On this day, exactly a millennium ago—30 November 1016, Edmund II “Ironside” died at the age of 27. Edmund II, King of England and of Wessex, was my two-times 30th great-grandfather.
In February 1014, Sweyn died, and his son Cnut the Great was made king. However, Æthelred returned to England and launched a surprise attack, defeating the Vikings and forcing Cnut from England. King Æthelred ordered that Ealdgyth, the widow of one of Cnut’s allies, be captured and brought to Malmesbury Abbey; however, Edmund seized and married Ealdgyth in defiance of his father, probably to consolidate his power base in the East Midlands.
At about the same time, Cnut launched a new invasion of England. In late 1015, Edmund raised an army, possibly assisted by his wife’s and mother’s connections in the midlands and the north. In early 1016, the army assembled by Edmund dispersed when Æthelred was not on hand to lead it. Edmund then raised a new army and, in conjunction with Uhtred the Bold, Earl of Northumbria, ravaged the Mercian territories. Cnut occupied Northumbria, and Uhtred was killed by Cnut. Edmund went to London.
Æthelred died on 23 April 1016, and the citizens and councilors in London chose Edmund as king. When the Danes laid siege to London, Edmund headed for Wessex, where he gathered an army. Edmund fought five battles against the Danes, ending with in his defeat to Cnut at the Battle of Assandun on 18 October 1016, after which they agreed to divide the kingdom. Edmund took Wessex, and Cnut took the rest. However, on 30 November 1016, Edmund died, making Cnut the king of all England.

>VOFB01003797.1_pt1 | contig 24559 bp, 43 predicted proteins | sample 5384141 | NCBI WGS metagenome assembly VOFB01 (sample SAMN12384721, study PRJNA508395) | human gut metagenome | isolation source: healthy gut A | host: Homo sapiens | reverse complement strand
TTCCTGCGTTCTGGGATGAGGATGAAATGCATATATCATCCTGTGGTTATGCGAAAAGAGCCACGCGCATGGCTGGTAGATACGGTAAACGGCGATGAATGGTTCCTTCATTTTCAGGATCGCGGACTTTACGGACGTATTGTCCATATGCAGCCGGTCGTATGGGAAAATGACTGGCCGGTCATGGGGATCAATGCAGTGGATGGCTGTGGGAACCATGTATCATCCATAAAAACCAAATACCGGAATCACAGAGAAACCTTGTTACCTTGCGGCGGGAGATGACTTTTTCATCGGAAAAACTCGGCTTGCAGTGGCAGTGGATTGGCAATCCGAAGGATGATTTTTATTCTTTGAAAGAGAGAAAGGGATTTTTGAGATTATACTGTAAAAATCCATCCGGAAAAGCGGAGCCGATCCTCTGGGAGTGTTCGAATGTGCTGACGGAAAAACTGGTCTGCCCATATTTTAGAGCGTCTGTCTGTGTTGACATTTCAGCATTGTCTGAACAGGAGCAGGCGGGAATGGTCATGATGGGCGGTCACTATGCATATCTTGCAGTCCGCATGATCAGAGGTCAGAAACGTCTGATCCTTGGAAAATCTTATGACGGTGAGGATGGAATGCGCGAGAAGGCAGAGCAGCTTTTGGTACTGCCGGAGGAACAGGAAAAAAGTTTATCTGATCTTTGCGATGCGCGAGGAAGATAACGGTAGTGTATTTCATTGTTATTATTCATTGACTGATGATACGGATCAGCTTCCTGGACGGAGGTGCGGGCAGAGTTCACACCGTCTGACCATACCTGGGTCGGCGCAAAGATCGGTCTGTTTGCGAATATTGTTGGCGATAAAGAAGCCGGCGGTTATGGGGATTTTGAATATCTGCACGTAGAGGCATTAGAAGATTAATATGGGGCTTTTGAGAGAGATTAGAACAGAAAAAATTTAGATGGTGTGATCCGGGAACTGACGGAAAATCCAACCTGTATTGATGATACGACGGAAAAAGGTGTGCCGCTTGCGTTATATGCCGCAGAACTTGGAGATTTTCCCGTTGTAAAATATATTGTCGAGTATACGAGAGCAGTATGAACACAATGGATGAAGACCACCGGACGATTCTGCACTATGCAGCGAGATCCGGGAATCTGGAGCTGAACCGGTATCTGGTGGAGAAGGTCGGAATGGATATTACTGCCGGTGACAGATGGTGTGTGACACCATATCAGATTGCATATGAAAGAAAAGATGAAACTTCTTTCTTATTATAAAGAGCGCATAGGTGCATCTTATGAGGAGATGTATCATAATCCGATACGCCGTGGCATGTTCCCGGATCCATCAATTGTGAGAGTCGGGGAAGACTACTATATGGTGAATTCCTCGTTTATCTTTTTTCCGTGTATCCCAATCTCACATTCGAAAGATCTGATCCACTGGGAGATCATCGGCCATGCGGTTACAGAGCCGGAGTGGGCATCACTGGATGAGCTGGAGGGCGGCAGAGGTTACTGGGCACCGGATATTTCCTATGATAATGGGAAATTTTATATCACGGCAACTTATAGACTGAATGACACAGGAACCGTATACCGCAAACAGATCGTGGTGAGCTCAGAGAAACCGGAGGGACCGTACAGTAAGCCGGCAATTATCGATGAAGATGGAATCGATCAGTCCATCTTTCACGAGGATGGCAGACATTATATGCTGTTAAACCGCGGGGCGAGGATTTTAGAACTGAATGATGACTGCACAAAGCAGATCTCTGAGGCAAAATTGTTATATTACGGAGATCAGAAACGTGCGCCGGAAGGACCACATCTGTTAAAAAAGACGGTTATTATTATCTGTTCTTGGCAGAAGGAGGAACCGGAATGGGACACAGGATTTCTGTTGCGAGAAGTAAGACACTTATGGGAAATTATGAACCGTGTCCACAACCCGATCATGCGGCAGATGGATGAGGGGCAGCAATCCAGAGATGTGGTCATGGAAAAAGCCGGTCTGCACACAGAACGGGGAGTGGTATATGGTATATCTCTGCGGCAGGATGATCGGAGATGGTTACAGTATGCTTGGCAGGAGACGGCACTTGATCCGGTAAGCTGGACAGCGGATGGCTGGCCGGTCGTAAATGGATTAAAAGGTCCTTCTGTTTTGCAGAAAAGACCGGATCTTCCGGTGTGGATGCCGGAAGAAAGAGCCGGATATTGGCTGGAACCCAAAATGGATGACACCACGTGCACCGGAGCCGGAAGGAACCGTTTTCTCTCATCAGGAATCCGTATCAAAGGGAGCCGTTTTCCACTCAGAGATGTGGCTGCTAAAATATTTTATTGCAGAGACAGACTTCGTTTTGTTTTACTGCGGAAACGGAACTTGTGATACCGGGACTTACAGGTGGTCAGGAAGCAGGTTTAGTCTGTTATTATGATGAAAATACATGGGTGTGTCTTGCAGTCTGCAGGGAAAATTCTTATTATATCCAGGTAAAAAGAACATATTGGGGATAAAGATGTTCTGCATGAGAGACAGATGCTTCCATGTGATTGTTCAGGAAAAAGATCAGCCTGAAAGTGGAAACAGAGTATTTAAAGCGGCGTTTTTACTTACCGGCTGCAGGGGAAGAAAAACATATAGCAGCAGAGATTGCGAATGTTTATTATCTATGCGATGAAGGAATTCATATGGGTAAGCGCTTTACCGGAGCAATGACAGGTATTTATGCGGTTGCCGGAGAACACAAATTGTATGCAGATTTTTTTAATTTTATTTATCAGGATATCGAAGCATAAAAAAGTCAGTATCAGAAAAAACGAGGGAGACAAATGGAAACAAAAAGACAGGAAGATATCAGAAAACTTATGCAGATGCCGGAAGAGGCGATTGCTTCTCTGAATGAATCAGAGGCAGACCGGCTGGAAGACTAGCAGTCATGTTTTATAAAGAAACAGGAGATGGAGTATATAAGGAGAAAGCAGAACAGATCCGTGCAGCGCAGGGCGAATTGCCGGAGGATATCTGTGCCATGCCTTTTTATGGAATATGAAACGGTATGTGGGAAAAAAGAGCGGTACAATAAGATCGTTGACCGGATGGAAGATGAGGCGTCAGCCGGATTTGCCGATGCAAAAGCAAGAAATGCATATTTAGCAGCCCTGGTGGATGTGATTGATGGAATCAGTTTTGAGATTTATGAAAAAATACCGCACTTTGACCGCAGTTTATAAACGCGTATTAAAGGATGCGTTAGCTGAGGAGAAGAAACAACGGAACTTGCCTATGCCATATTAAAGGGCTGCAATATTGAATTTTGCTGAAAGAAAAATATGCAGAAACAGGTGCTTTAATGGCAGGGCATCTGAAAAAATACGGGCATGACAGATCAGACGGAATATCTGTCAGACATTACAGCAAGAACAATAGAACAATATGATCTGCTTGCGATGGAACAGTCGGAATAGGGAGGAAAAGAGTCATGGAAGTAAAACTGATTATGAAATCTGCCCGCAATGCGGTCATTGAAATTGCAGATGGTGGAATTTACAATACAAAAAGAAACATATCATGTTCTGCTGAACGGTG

Edmund was buried in Glastonbury Abbey. Somerset. However, any remains of a monument or crypt have been destroyed, and the location of Edmund’s body is unknown.
In 1057, according to the Anglo-Saxon Chronicle, the Ironside moniker was given to Edmund II “because of his valor” in resisting the Danish invasion led by Cnut the Great.
Edmund had two children by Ealdgyth, Edward the Exile (my two-times 28th great-grandfather through his daughter Margaret of Wessex) and Edmund. Supposedly, Cnut sent the boys to Olof Skötkonung, King of Sweden, to be killed; instead, the Swedish king sent them to either Kiev or Poland. They eventually ended up in Hungary, where Edmund died but Edward prospered. In 1057, Edward returned to England, only to die within days of his arrival. Edward the Exile’s son, Edgar the Ætheling, was briefly proclaimed king after the Battle of Hastings in 1066 but was overthrown by William the Conqueror (my 28th great-grandfather through his son Henry I of England.)